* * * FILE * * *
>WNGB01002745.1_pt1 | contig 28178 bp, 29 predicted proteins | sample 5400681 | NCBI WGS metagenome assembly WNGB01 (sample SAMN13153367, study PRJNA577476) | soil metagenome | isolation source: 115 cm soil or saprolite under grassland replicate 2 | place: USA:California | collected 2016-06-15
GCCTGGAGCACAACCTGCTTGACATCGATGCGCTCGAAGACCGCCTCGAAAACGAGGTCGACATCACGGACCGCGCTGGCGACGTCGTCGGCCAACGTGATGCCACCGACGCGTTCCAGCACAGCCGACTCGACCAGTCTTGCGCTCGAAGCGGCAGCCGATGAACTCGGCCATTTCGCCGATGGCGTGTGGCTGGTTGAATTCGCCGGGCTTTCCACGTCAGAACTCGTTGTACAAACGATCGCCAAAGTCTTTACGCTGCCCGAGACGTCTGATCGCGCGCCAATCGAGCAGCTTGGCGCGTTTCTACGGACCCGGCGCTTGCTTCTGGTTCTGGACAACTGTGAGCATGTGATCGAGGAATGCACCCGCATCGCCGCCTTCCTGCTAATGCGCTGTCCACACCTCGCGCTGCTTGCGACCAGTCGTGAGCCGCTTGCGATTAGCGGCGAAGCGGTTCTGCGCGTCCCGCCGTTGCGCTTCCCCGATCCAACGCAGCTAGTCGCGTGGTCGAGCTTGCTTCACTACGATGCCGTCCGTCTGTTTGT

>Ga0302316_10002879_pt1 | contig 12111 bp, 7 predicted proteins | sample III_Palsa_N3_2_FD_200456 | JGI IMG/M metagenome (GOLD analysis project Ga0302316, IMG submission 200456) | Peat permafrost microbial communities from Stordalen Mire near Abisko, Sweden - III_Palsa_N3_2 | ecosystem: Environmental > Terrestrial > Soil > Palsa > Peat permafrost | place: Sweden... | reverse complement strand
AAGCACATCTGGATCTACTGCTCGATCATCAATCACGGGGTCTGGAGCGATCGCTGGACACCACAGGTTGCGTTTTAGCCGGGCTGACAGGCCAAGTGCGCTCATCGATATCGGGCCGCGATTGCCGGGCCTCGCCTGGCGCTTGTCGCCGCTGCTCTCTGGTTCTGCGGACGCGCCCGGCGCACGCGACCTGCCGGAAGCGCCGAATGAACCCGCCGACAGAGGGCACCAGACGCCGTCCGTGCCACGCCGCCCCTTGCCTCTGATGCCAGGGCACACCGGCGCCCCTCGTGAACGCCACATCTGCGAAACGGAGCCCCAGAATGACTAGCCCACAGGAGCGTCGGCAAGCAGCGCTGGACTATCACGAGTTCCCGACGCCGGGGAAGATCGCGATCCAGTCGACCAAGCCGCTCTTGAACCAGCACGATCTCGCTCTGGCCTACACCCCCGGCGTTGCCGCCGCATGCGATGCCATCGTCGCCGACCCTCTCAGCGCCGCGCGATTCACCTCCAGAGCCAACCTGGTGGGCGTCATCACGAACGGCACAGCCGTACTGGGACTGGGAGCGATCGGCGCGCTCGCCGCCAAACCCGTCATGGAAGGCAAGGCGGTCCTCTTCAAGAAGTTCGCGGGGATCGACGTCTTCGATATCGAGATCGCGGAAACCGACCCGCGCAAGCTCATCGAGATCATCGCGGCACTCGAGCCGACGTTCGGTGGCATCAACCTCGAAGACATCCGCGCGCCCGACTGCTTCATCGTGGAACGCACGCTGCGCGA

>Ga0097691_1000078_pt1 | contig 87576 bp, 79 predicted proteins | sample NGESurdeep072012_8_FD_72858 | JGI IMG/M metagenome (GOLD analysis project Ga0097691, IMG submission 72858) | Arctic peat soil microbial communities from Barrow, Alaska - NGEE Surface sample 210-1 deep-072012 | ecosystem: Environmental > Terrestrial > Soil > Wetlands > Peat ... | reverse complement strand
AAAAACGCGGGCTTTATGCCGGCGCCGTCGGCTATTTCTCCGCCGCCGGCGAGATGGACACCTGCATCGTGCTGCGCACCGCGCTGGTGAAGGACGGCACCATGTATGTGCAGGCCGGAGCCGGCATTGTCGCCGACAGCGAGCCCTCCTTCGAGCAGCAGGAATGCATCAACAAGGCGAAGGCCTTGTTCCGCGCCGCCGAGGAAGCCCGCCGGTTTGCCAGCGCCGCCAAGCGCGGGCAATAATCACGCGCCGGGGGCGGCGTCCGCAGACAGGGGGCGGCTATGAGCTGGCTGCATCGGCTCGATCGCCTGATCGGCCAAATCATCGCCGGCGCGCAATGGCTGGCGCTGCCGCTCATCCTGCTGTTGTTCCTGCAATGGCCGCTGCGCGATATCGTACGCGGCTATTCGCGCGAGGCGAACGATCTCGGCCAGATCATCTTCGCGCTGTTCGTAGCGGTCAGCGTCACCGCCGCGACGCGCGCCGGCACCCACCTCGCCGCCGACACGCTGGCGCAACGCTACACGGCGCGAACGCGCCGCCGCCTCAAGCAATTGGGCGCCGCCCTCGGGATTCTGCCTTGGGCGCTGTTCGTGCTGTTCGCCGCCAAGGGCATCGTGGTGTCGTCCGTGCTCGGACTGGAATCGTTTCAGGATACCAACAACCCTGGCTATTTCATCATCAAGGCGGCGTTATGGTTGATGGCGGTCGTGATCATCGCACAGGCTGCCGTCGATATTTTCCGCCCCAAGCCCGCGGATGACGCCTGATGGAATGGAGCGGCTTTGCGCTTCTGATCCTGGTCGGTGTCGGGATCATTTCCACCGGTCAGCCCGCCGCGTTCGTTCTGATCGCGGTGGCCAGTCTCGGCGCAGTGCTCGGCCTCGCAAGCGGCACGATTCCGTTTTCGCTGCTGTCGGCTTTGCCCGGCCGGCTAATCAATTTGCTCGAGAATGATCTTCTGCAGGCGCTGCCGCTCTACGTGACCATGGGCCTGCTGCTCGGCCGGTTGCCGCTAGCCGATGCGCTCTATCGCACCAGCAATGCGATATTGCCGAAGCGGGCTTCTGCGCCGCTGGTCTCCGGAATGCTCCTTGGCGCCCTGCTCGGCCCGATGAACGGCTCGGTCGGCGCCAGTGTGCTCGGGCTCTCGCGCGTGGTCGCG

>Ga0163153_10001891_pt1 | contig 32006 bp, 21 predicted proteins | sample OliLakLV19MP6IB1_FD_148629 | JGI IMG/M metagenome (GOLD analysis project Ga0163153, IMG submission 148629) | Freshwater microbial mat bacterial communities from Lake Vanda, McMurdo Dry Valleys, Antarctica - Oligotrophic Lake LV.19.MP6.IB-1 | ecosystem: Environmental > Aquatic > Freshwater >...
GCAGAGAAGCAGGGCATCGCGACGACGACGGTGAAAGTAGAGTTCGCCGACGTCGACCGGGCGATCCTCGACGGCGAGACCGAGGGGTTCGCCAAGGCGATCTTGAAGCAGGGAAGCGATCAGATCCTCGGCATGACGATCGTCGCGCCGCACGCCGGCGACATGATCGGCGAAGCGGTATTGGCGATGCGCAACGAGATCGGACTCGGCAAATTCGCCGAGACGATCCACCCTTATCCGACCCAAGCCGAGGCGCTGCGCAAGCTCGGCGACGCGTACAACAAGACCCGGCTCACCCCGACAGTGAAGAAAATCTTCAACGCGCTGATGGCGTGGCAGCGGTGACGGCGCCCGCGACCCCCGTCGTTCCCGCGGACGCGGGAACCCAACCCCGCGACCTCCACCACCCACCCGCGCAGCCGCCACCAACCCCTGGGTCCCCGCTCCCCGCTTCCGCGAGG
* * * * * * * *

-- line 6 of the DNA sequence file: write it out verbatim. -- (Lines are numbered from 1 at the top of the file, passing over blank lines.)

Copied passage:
AAAAACGCGGGCTTTATGCCGGCGCCGTCGGCTATTTCTCCGCCGCCGGCGAGATGGACACCTGCATCGTGCTGCGCACCGCGCTGGTGAAGGACGGCACCATGTATGTGCAGGCCGGAGCCGGCATTGTCGCCGACAGCGAGCCCTCCTTCGAGCAGCAGGAATGCATCAACAAGGCGAAGGCCTTGTTCCGCGCCGCCGAGGAAGCCCGCCGGTTTGCCAGCGCCGCCAAGCGCGGGCAATAATCACGCGCCGGGGGCGGCGTCCGCAGACAGGGGGCGGCTATGAGCTGGCTGCATCGGCTCGATCGCCTGATCGGCCAAATCATCGCCGGCGCGCAATGGCTGGCGCTGCCGCTCATCCTGCTGTTGTTCCTGCAATGGCCGCTGCGCGATATCGTACGCGGCTATTCGCGCGAGGCGAACGATCTCGGCCAGATCATCTTCGCGCTGTTCGTAGCGGTCAGCGTCACCGCCGCGACGCGCGCCGGCACCCACCTCGCCGCCGACACGCTGGCGCAACGCTACACGGCGCGAACGCGCCGCCGCCTCAAGCAATTGGGCGCCGCCCTCGGGATTCTGCCTTGGGCGCTGTTCGTGCTGTTCGCCGCCAAGGGCATCGTGGTGTCGTCCGTGCTCGGACTGGAATCGTTTCAGGATACCAACAACCCTGGCTATTTCATCATCAAGGCGGCGTTATGGTTGATGGCGGTCGTGATCATCGCACAGGCTGCCGTCGATATTTTCCGCCCCAAGCCCGCGGATGACGCCTGATGGAATGGAGCGGCTTTGCGCTTCTGATCCTGGTCGGTGTCGGGATCATTTCCACCGGTCAGCCCGCCGCGTTCGTTCTGATCGCGGTGGCCAGTCTCGGCGCAGTGCTCGGCCTCGCAAGCGGCACGATTCCGTTTTCGCTGCTGTCGGCTTTGCCCGGCCGGCTAATCAATTTGCTCGAGAATGATCTTCTGCAGGCGCTGCCGCTCTACGTGACCATGGGCCTGCTGCTCGGCCGGTTGCCGCTAGCCGATGCGCTCTATCGCACCAGCAATGCGATATTGCCGAAGCGGGCTTCTGCGCCGCTGGTCTCCGGAATGCTCCTTGGCGCCCTGCTCGGCCCGATGAACGGCTCGGTCGGCGCCAGTGTGCTCGGGCTCTCGCGCGTGGTCGCG